A person has an interdependent relationship with the deceased if they are having a close personal relationship with them. This includes the deceased providing financial, domestic, and personal support for them or vice versa. For tax purposes, a superannuation beneficiary of the deceased’s estate is:
- The spouse or de facto partner of the deceased
- A child of the deceased under 18 years old
- A person who has an interdependent relationship with the deceased
- Any other person dependent on the deceased
Two people may have an interdependency relationship for tax purposes. This is if they have a close personal relationship and do not meet one or more of the other requirements of an interdependency relationship listed above. Reasons for not meeting one or more of the interdependency requirements are physical, mental, or psychiatric disability.
Superannuation Beneficiary Deceased’s Estate: Paying The Super Death Benefit
1. Lump-Sum Payment
Lump-sum superannuation death benefits paid directly or through an executor to a tax dependant are not taxed while super benefits paid to a non-tax dependant are. Tax will only be payable on any taxable component of the lump-sum super benefit for a non-tax death benefit dependant. This may include both a taxed and/or untaxed factor.
The taxed factor is taxed at a maximum rate of 15% plus the Medicare levy. The untaxed portion is subject to a 30% maximum tax rate plus the Medicare levy. It is important to note that an untaxed element will typically only exist if:
- The superannuation death benefits include proceeds from a life insurance policy held by the fund
- The superannuation death benefits are paid from an untaxed super fund, such as certain government sector super funds
2. Income Stream
Both the age of the deceased and the superannuation beneficiary of deceased estate determine the tax treatment when death benefits are paid as an income stream. This includes its underlying tax components. Super that is paid from a taxed super is likely to be tax-free in cases where the superannuation owner and the recipient are aged 60+ at the time of the passing of the superannuation owner.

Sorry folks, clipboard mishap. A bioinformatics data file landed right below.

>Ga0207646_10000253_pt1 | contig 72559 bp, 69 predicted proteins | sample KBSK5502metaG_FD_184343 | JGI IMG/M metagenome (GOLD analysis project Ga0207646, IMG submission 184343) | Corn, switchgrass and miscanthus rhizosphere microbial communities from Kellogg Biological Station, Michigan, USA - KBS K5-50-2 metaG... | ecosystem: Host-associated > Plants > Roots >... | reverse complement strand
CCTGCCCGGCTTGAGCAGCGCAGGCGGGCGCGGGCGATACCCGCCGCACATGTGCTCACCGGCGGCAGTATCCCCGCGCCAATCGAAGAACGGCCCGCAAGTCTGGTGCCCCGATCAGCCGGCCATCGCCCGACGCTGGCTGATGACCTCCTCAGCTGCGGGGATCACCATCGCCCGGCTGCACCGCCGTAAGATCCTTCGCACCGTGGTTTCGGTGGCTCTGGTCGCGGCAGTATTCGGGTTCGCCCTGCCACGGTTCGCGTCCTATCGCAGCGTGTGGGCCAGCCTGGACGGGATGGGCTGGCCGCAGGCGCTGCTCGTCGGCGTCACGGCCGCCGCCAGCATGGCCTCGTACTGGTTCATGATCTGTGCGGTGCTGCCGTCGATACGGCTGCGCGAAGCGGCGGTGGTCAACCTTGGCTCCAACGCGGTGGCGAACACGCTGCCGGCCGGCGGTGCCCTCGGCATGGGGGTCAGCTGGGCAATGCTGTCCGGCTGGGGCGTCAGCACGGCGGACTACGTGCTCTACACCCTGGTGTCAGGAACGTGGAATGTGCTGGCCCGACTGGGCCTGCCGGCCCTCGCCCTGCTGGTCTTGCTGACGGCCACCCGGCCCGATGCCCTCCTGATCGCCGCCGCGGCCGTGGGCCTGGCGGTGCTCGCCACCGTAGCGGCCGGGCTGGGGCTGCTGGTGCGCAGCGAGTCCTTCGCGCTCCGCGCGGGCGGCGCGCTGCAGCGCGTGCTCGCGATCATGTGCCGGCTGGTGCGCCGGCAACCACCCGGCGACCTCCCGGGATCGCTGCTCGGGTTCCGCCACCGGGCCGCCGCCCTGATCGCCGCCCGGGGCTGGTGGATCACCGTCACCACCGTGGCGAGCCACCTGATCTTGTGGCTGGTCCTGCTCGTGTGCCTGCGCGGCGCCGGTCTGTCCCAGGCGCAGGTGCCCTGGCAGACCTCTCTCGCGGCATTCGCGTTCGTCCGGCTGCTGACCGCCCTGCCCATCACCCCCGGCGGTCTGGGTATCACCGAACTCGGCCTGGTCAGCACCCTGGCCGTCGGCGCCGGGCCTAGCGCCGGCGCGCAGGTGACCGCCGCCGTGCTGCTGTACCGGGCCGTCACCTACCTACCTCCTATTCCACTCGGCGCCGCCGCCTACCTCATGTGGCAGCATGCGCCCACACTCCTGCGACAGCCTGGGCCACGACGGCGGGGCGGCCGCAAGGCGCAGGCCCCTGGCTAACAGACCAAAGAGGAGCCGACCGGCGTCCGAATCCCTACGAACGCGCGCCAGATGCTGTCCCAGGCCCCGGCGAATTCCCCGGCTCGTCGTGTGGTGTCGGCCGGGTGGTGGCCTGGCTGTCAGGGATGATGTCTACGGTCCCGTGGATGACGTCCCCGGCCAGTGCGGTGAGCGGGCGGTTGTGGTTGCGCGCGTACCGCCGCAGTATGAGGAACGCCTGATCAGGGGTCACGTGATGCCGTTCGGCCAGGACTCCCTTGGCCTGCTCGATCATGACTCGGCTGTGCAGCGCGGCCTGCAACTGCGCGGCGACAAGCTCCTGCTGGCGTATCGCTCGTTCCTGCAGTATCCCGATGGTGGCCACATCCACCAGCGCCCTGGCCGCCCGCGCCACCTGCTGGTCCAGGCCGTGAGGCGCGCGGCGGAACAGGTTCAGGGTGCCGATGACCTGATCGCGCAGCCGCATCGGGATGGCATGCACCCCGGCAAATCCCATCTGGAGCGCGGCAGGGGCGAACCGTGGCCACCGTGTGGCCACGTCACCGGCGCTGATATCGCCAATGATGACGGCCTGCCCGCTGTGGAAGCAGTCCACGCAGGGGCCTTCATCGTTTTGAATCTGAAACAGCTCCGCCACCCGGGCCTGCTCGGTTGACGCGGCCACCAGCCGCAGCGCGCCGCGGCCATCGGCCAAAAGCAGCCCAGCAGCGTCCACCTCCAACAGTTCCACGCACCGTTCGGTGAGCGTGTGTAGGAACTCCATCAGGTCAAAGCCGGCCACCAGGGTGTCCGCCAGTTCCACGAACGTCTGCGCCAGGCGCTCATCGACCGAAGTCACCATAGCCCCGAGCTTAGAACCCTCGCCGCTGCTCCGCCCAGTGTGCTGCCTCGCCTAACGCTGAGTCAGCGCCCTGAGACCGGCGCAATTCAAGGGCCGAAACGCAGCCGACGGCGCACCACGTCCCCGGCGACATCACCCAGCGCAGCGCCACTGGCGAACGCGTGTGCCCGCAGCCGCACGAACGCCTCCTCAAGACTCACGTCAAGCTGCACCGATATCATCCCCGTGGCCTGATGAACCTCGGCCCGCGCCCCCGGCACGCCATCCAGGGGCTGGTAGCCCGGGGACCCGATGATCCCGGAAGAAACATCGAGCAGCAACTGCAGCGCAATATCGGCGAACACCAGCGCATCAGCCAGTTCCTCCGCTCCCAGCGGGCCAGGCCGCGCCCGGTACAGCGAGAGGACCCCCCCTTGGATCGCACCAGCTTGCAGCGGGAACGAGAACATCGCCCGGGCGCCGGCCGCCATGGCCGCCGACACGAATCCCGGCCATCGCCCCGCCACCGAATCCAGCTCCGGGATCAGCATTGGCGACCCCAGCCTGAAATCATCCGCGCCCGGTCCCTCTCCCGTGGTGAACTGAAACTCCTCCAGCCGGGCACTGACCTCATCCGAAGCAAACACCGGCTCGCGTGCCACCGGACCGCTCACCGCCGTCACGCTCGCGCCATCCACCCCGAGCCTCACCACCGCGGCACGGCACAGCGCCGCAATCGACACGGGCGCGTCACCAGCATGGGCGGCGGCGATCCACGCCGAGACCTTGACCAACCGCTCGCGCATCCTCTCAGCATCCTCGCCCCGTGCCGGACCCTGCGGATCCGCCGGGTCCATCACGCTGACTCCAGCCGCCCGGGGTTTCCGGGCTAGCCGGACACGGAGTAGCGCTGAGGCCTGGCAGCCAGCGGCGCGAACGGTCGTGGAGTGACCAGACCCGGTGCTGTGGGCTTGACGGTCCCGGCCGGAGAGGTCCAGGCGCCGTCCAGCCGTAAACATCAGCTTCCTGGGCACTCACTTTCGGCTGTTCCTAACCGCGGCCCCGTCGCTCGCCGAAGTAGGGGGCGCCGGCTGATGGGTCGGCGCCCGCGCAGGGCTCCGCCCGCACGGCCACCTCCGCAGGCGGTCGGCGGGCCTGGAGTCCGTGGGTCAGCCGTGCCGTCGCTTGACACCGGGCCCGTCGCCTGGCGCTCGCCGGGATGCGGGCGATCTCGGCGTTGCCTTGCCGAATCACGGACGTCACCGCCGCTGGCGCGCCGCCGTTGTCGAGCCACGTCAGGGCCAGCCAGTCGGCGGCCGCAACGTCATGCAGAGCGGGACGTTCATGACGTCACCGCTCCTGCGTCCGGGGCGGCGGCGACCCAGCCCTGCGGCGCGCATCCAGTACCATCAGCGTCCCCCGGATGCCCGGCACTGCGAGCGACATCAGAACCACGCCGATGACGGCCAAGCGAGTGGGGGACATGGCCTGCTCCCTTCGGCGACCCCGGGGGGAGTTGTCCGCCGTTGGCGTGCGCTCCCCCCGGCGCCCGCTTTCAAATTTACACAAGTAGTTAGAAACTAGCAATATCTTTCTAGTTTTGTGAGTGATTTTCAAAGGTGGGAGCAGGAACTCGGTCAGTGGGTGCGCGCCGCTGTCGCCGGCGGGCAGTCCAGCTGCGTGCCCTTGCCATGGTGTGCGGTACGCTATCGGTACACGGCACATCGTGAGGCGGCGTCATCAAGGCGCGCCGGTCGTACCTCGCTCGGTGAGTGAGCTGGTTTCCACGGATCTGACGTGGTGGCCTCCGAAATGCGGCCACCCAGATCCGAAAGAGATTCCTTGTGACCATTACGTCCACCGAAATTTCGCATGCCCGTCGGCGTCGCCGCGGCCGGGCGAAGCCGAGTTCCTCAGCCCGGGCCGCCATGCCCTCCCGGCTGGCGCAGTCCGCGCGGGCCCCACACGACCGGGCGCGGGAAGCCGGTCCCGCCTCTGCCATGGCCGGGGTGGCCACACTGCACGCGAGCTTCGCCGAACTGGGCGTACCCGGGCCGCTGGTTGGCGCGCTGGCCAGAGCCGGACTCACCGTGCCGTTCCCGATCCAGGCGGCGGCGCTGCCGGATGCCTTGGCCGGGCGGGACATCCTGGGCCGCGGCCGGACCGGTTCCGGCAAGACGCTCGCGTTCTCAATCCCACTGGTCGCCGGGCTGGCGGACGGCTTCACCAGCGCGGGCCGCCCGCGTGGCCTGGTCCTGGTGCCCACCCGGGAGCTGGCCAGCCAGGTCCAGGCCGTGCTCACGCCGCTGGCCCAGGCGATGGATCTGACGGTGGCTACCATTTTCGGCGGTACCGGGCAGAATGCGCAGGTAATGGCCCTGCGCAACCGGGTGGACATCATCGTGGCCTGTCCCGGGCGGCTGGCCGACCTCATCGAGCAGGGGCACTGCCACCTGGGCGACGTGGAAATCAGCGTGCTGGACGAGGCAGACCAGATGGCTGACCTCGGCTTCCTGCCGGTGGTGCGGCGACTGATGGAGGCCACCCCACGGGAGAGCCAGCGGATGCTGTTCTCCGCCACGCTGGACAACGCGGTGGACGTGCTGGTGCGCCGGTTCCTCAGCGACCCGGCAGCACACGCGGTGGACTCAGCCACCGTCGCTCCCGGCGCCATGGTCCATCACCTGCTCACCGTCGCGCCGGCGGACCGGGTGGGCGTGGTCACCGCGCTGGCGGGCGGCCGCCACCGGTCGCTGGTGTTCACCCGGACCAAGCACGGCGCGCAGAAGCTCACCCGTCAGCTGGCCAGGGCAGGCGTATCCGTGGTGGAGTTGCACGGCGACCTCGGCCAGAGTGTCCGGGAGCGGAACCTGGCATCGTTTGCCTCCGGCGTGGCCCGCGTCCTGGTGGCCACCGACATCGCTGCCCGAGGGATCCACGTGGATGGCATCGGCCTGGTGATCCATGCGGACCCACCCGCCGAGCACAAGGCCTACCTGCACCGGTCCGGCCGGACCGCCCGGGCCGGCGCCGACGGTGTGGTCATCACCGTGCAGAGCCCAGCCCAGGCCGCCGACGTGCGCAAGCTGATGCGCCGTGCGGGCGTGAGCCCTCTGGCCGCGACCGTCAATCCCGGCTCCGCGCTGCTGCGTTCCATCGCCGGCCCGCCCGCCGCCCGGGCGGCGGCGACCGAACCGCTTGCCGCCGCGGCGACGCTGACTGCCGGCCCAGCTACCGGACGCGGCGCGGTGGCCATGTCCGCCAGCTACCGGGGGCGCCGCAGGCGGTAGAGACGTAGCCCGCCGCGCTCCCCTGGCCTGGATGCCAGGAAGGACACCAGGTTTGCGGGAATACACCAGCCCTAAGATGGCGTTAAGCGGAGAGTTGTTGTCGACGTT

Now, for instance, what if the superannuation owner (Jeff) died at the age of 60 and the superannuation beneficiary deceased’s estate (Hazel) is also 60? The taxable portion of income stream payments of Jeff will be counted as assessable income for Hazel. However, Hazel is entitled to receive a 15% tax offset.
If Hazel reaches the age of 60, the income stream becomes tax-free. Now, in another instance, let’s suppose that the death benefit pension is paid from an untaxed fund. This will result in the taxable portion of pension payments being taxed at Hazel’s maximum tax rate with no tax offset.
This is because Hazel received the pension payments under the age of 60 at the time of Jeff’s death. If Jeff and Hazel are over the age of 60 and Jeff dies, the taxable portion of Jeff’s payments will be eligible for a 10% tax credit.
Importance of Seeking a Legal Personal Representative About a Superannuation Fund
It’s highly advisable that people seek legal personal representation from an experienced solicitor if you’re a superannuation beneficiary of deceased’s estate. JB Solicitors are knowledgeable in Wills and estates and how to identify tax implications for beneficiaries who are receiving a superannuation fund.
Should legal disputes arise, we can also offer arbitration services to determine a legally binding outcome for financial matters. Contact us today for more information about superannuation beneficiary deceased’s estate.